Thank you for your beautiful statement. It reflects the compassion and kindness that I have experienced from this spiritual community.
It is a testimony and example of ethics for all people to live by.
Mar 20 2013
I salute Central Abbot Stücky for as calm, wise, thoughtful and meaningful a response as can reasonably be made to questions concerning an unrepeated scandal from so long ago that less than 1% of Americans then owned a PC, nobody owned a laptop or a cellphone, and there was no internet. It’s just disappointing that Zen Center’s biggest recent media mention is STILL stuck more than thirty years in the past, where the juicy bit is. I once thought better of the Times.
Mar 20 2013
My honest question is, if “It is an important point of our practice to bring the light of awareness to harmful situations as quickly as possible”, why you have clearly made an effort to avoid directly naming the organization and teacher involved?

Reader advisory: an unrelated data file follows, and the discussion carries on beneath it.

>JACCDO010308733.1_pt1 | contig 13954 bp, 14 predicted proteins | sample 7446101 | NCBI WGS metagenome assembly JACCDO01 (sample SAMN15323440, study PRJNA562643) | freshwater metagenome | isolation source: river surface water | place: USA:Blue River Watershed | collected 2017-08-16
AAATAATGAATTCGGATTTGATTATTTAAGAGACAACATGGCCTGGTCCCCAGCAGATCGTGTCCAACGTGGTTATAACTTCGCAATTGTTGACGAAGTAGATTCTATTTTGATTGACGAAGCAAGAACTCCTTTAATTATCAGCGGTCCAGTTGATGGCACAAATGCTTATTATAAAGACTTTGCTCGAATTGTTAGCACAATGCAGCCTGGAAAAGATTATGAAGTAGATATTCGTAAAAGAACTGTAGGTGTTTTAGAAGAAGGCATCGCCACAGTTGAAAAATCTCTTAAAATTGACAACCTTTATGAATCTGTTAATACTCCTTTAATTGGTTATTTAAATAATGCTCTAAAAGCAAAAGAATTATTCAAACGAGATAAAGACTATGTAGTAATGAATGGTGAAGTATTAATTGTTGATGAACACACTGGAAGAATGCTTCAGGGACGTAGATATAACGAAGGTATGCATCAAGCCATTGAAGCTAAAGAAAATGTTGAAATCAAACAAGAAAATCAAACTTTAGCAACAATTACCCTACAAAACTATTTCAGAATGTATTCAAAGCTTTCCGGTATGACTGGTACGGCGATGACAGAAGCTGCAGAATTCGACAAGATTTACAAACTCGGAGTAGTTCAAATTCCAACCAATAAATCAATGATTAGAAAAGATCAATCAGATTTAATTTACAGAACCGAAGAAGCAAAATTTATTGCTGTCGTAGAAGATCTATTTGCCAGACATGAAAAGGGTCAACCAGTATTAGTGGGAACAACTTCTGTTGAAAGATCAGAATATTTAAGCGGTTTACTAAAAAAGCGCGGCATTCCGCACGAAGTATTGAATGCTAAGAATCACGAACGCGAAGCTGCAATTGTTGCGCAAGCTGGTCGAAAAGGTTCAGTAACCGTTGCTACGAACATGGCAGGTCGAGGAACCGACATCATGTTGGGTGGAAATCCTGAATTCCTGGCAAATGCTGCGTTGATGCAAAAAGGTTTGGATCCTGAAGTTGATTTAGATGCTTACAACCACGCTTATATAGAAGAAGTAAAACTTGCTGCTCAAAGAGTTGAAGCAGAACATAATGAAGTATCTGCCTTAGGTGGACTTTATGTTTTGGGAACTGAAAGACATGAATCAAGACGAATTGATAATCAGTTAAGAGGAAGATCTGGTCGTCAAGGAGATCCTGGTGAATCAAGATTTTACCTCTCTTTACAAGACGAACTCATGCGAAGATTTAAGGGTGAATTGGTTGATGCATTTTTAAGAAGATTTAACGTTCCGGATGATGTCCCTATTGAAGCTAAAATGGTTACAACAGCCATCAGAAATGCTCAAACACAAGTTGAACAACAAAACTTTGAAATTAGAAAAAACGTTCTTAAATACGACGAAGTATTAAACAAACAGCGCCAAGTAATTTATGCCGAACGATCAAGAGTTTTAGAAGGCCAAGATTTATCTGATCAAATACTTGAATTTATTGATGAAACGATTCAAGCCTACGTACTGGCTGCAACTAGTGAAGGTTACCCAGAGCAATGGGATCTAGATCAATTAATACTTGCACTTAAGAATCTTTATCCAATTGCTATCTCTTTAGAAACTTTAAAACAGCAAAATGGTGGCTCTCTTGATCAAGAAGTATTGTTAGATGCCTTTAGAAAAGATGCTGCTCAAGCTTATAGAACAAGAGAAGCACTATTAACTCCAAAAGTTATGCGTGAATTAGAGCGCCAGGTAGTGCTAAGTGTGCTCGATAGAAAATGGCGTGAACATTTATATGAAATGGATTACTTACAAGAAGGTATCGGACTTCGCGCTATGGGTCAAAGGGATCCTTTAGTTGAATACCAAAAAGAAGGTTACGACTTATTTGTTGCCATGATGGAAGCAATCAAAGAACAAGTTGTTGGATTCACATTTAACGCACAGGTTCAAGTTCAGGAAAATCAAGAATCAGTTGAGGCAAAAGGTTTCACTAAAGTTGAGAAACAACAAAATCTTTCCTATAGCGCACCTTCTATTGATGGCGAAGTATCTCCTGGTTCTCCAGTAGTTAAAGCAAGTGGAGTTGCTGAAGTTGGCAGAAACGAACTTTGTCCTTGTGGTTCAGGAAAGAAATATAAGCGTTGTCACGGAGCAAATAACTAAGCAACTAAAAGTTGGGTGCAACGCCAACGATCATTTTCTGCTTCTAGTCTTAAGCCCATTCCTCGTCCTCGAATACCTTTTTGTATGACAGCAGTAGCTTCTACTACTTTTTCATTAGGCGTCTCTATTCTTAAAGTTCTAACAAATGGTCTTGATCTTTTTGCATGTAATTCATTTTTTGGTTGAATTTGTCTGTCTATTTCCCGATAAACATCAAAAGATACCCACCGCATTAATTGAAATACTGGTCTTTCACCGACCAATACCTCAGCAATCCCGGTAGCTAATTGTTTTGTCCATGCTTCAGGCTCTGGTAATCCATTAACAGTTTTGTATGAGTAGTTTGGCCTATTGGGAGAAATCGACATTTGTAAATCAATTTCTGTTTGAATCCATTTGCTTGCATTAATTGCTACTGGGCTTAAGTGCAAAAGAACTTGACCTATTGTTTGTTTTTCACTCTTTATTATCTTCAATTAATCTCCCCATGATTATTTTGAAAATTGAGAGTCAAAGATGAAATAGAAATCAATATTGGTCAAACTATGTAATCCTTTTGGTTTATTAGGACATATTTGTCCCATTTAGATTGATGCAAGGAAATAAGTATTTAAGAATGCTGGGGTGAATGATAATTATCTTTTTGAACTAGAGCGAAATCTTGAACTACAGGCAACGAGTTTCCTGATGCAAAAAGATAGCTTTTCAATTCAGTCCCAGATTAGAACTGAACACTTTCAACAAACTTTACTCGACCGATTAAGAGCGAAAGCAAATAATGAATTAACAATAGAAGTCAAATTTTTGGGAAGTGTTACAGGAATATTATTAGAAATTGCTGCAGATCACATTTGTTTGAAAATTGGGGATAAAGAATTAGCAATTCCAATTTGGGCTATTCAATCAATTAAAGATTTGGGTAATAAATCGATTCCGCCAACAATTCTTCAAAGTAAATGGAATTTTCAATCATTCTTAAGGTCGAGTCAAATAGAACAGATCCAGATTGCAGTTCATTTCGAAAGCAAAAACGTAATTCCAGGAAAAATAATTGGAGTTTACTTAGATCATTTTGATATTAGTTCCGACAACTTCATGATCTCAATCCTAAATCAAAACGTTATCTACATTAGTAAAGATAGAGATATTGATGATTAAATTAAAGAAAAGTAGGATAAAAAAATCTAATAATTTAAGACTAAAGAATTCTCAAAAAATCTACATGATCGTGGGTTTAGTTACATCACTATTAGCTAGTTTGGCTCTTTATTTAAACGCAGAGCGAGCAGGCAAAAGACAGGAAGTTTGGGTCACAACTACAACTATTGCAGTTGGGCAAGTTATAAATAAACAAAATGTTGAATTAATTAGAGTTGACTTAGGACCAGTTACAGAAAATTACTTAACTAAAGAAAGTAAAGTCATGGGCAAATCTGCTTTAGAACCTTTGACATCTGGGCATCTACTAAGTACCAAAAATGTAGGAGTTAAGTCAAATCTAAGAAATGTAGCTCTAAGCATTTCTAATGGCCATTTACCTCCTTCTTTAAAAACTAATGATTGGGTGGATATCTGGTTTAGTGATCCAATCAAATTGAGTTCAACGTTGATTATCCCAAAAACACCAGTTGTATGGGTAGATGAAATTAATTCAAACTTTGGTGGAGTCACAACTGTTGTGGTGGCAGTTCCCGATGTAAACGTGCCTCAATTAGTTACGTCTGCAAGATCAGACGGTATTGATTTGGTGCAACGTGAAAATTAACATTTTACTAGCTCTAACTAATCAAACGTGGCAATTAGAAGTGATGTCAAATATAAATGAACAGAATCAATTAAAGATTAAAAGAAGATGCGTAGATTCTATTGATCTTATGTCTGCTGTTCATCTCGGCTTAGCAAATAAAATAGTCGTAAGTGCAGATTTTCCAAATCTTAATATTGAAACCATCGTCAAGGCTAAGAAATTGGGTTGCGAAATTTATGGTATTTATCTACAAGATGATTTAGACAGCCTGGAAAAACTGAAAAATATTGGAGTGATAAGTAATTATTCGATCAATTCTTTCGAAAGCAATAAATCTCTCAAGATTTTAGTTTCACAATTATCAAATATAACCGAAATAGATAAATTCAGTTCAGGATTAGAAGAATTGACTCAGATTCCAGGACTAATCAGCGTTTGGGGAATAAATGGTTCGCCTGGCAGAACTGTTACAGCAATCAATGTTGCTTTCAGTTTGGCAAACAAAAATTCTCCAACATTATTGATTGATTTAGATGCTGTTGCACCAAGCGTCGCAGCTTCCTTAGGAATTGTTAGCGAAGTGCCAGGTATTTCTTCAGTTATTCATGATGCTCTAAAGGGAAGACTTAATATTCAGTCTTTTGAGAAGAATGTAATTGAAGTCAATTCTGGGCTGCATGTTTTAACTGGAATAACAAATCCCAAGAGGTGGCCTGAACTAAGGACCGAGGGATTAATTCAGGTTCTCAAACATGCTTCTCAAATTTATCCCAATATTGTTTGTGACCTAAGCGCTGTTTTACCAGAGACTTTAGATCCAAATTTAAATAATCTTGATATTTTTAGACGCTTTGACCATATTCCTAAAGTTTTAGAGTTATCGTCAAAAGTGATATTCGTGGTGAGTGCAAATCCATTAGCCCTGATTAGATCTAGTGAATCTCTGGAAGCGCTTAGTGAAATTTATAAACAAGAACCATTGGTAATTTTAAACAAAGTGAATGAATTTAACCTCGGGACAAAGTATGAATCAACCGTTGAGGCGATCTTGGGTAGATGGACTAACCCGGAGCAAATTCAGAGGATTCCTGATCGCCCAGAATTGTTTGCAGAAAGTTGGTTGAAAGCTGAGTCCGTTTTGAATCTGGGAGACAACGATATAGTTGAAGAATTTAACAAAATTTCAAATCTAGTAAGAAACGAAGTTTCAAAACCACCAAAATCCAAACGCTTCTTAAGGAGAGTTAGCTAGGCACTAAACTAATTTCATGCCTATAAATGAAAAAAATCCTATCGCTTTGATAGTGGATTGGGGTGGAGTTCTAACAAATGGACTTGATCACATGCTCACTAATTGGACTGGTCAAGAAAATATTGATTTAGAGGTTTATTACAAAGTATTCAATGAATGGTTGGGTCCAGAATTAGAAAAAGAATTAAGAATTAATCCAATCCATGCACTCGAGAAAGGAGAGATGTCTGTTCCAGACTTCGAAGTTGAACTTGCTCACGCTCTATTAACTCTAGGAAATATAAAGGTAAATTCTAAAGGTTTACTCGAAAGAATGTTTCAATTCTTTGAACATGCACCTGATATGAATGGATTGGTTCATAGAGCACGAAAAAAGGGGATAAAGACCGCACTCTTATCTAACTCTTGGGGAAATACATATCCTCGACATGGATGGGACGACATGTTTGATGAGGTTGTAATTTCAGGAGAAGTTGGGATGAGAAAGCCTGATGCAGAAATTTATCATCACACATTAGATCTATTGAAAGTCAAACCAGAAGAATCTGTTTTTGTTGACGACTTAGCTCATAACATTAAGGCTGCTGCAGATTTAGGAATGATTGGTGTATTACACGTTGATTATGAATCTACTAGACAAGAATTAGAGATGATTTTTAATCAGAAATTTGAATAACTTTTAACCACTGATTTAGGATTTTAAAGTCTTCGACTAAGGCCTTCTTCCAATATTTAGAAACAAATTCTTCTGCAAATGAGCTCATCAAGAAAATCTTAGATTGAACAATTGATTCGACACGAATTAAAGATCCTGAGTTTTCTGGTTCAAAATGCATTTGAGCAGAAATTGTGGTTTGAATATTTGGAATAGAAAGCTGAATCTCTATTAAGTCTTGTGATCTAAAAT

Mar 21 2013
The blog says: It is very difficult for students to discipline their own teacher, or to speak out unless the community has a safe venue for “whistleblowers.”
This really bothers me. What kind of weak people is Zen creating that we need the community to create a safe venue in order to speak out? Are we a bunch of wimps? There is something that is not working.
A major quality that I hope spiritual practice develops is the strength to say what I think is true in spite of social pressure. If it doesn’t do that, what is the point?
Mar 22 2013
I wholeheartedly thank you for for this deeply honest & ethically clear statement. The willingness to address such a difficult subject is very inspiring and shines a bright light going forward.
Mar 25 2013
Eshu : in the context of the preceding and following paragraphs is it possible Myōgen is referring to the local sangha rather than the wider world of Zen in general? The organization that sparked the questions isn’t the point of the article – the point of the article is to speak to the local policy – as I read the article.
Or is there some link of which I am not aware?